Category Archives: Picture books

#Bookreview: Two delightful children’s books by Norah Colvin

I was absolutely surprised and delighted to find a review of my two picture books that have been published by Library For All on Robbie’s Cheadle’s blog Robbie’s Inspiration. Thank you, Robbie. Please pop over to Robbie’s blog to read her reviews.
But before you go, I’d like to tell you a little about Library For All.
Library For All is an Australian not for profit organisation with a mission to “make knowledge accessible to all, equally” through a digital library of books that is available free to anyone anywhere in the world.
The focus is on providing high quality, engaging, age appropriate and culturally relevant books to children in developing countries and remote areas. The stories are often donated by authors, as were my two, or written in collaboration with local people in the communities they support.
You can find out more on their website Library For All or in a post I wrote about them a few years ago when these books were first published Library For All — A Force for Equality through Literacy.
Now, over to Robbie’s.

Robbie's inspiration

I bought these two delightful books for very young children for my two year old nice. The illustrations are colourful and bright and the stories are adorable.

My review of Wombat Digs In by Norah Colvin

Wombat Digs In by Norah Colvin for Library for All

This is an adorable book for small children about a wombat who is struggling to keep up with some of the other animals including the kangaroos who can bounce, the possums who can climb, and the fruit bats who can fly. Wombat is feeling a little dejected, but when Baby Koala falls out of the tree, Wombat’s own special skill of digging comes to the forefront. This little book is illustrated with simple and bright pictures that small children will love.

My review of Let’s Move by Norah Colvin

Let's Move by Norah Colvin for Library for All

This is a delightful little book for teaching very young children about animals and movement. The illustrations are adorable and I particularly liked the snails…

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Picture Books about the Environment — a selection – #readilearn

Sharing picture books with young children is one of my favourite things. Picture books can fill children’s minds with wonder, curiosity and imagination, and their hearts with love. Picture books lead them gently into the world beyond their own front doors. They allow children to explore the previously unexplored in the comfort and safety of their own familiar surroundings, at home or at school.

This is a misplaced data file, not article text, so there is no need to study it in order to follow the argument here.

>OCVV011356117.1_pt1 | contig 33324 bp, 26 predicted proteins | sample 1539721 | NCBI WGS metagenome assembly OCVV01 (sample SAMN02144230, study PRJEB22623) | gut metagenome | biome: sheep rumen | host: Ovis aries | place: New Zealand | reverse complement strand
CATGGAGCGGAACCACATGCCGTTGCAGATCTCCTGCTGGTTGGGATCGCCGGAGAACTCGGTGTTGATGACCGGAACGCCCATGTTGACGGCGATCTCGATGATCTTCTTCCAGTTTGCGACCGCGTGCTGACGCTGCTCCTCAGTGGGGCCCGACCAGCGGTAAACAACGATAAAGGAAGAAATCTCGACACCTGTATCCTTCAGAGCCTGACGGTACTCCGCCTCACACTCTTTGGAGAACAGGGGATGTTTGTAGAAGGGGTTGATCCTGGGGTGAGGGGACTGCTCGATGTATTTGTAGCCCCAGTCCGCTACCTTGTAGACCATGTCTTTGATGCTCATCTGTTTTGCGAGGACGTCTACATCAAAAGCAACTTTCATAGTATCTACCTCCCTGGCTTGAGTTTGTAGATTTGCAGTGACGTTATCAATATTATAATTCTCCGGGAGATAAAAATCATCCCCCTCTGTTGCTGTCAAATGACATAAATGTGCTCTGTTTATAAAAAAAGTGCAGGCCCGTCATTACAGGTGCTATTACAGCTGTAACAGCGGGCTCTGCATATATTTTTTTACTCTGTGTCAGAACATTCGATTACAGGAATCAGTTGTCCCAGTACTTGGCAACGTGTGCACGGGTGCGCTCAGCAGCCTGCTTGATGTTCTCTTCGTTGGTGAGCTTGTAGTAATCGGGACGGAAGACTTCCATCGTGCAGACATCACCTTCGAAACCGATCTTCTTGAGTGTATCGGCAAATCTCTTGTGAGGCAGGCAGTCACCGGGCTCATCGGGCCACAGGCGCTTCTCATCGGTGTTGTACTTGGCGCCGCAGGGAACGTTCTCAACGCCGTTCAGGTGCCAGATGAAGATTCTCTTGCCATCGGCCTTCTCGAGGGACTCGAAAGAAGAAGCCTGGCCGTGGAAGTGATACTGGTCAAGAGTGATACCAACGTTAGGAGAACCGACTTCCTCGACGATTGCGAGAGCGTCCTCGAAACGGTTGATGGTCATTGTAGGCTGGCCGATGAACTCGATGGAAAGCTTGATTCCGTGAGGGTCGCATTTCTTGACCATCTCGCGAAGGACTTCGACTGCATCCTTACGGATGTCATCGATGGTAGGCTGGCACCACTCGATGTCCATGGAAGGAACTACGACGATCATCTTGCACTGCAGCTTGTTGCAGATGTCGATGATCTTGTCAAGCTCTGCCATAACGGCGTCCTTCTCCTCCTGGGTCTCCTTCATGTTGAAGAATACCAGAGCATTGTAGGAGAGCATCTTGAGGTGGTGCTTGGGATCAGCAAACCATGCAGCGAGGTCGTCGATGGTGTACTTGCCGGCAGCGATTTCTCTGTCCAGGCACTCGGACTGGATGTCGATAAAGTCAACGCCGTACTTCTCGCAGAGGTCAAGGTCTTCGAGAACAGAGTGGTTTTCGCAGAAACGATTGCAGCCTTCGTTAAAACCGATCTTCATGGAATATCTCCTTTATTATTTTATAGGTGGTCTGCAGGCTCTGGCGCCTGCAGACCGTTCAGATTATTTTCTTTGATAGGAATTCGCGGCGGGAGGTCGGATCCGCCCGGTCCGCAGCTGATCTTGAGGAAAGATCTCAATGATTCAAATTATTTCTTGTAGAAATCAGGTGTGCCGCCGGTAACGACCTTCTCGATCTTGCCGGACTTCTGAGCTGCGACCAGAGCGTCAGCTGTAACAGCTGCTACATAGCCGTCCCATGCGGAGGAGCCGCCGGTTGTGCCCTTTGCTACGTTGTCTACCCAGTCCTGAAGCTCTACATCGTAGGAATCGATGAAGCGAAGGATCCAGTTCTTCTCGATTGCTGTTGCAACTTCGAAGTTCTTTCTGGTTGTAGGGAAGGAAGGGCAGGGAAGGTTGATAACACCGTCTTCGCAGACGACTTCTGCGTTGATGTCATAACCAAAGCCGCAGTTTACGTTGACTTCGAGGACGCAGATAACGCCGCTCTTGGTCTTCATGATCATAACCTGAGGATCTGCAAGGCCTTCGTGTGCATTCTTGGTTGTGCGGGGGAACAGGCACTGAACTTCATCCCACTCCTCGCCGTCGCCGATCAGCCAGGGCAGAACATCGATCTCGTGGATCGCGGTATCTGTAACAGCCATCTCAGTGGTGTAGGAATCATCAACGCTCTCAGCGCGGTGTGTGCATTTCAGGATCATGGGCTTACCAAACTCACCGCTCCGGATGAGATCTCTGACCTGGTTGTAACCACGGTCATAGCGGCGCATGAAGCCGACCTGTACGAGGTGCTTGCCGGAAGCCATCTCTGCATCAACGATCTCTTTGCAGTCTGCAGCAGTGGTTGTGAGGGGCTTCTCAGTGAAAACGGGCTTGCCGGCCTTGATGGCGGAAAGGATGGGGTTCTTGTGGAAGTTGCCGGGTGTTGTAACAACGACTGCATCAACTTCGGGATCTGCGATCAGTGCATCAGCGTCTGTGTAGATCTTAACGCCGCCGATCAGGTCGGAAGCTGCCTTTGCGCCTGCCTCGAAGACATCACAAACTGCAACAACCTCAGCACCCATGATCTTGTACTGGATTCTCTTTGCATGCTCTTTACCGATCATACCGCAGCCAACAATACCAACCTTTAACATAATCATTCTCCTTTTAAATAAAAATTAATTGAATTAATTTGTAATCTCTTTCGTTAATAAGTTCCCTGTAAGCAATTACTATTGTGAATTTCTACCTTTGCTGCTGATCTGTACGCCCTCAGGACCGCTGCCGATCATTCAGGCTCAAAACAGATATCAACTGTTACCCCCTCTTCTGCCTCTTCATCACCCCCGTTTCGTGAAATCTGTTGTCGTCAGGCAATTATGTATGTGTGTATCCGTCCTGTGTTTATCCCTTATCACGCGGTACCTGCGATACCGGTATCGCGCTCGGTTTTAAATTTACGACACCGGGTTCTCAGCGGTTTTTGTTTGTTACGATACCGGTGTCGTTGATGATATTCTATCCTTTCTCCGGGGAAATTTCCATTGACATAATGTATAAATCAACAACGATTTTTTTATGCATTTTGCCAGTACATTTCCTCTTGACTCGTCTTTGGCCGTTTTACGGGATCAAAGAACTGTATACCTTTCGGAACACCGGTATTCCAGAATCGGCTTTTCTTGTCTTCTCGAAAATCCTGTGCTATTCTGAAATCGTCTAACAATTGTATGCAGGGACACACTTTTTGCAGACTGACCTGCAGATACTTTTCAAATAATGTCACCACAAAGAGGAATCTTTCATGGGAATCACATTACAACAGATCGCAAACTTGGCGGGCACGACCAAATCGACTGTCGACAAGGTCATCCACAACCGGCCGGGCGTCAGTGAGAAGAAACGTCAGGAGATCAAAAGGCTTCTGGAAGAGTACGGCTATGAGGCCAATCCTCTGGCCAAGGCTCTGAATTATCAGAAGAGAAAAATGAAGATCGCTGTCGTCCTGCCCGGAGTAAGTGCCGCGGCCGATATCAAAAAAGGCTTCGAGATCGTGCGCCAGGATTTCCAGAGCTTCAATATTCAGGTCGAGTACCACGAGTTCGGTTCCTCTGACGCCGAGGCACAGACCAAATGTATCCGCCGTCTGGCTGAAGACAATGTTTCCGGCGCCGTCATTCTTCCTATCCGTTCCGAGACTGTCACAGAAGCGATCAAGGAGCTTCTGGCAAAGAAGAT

In this post, I share some books that will help children develop an interest in and concern for the environment through reading and discussion.

Ethicool Books

A good place to start is with publisher Ethicool Books. I recently interviewed Stuart French, the founder, who explained their goal of engaging children in discussions about issues such as climate change, ocean pollution, poverty and gender equality through stories told in their beautiful picture books. While you can find a full list of their books on their website, these are some of my favourites:

Remembering Mother Nature by Stuart French introduces children to the concept of Mother Nature and encourages them to take an active interest in the environment and help to save the planet.

My Rainforest Classroom by Stuart French introduces children to the beauty of the world’s environments and its inhabitants. It shows how easily the environment can be damaged and urges them to take action to protect it.

Continue reading: Picture Books about the Environment — a selection – Readilearn

Let’s Meet Alison McLennan and her Hotel for Bees – #readilearn

Today it is my pleasure to introduce you to Australian author Alison McLennan and her beautiful picture book Hotel for Bees.

About Alison McLennan

Alison McLennan has written three picture books, Hotel for Bees (State Library of Qld 2020), Growing Pains (EK Books 2021) and Great and Small (Storytorch Press, coming October 2022). Her graphic novel, A Flood in the Village, was published by Library For All as part of their natural disaster education series. Her short stories have appeared in the School Magazine and the Spooktakular Stories Anthology. She is a proud member of SCBWI and Qld Writelinks, a mother of two teenagers and a fur baby. She is also a singer and voiceover artist.

About Hotel for Bees

Continue reading: Let’s Meet Alison McLennan and her Hotel for Bees – readilearn

Blast Off with National Simultaneous Storytime 2021 – #readilearn

In just over a week, on Wednesday 19 May at 11:00am AEST, we will be celebrating the 21st National Simultaneous Storytime (NSS). Are you ready?

The event

National Simultaneous Storytime is an annual event held in Library and Information Week in Australia and New Zealand. The event is organised by the Australian Library and Information Association (ALIA) with the aim of promoting the value of reading and literacy.

Each year an Australian picture book is chosen to be read simultaneously in libraries, schools, pre-schools, childcare centres, family homes, bookshops and many other places around the nations on either side of the Tasman Sea. Selected books explore age-appropriate themes and address key learning areas of the National Curriculum for Foundation to Year 6.

It is free to register for the event. If you do, you will receive various free downloadable material to support your own event on Monday 17 May. You can register right up until the event begins.

The book

Continue reading: Blast Off with National Simultaneous Storytime 2021 – readilearn

Salih — A Refugee Story of Hope by Inda Ahmad Zahri – #readilearn

Today it is my great pleasure to introduce you to author Inda Ahmad Zahri and her debut picture book Salih.

Salih will tear at your heartstrings and fill you with hope as we follow a journey from a war-ravaged home to a new land of promise.

About Inda Ahmad Zahri

Inda Ahmad Zahri believes in a world of wonder. Her stories are inspired by natural and cultural gems curated from her travels and lovingly added to her Malaysian heritage.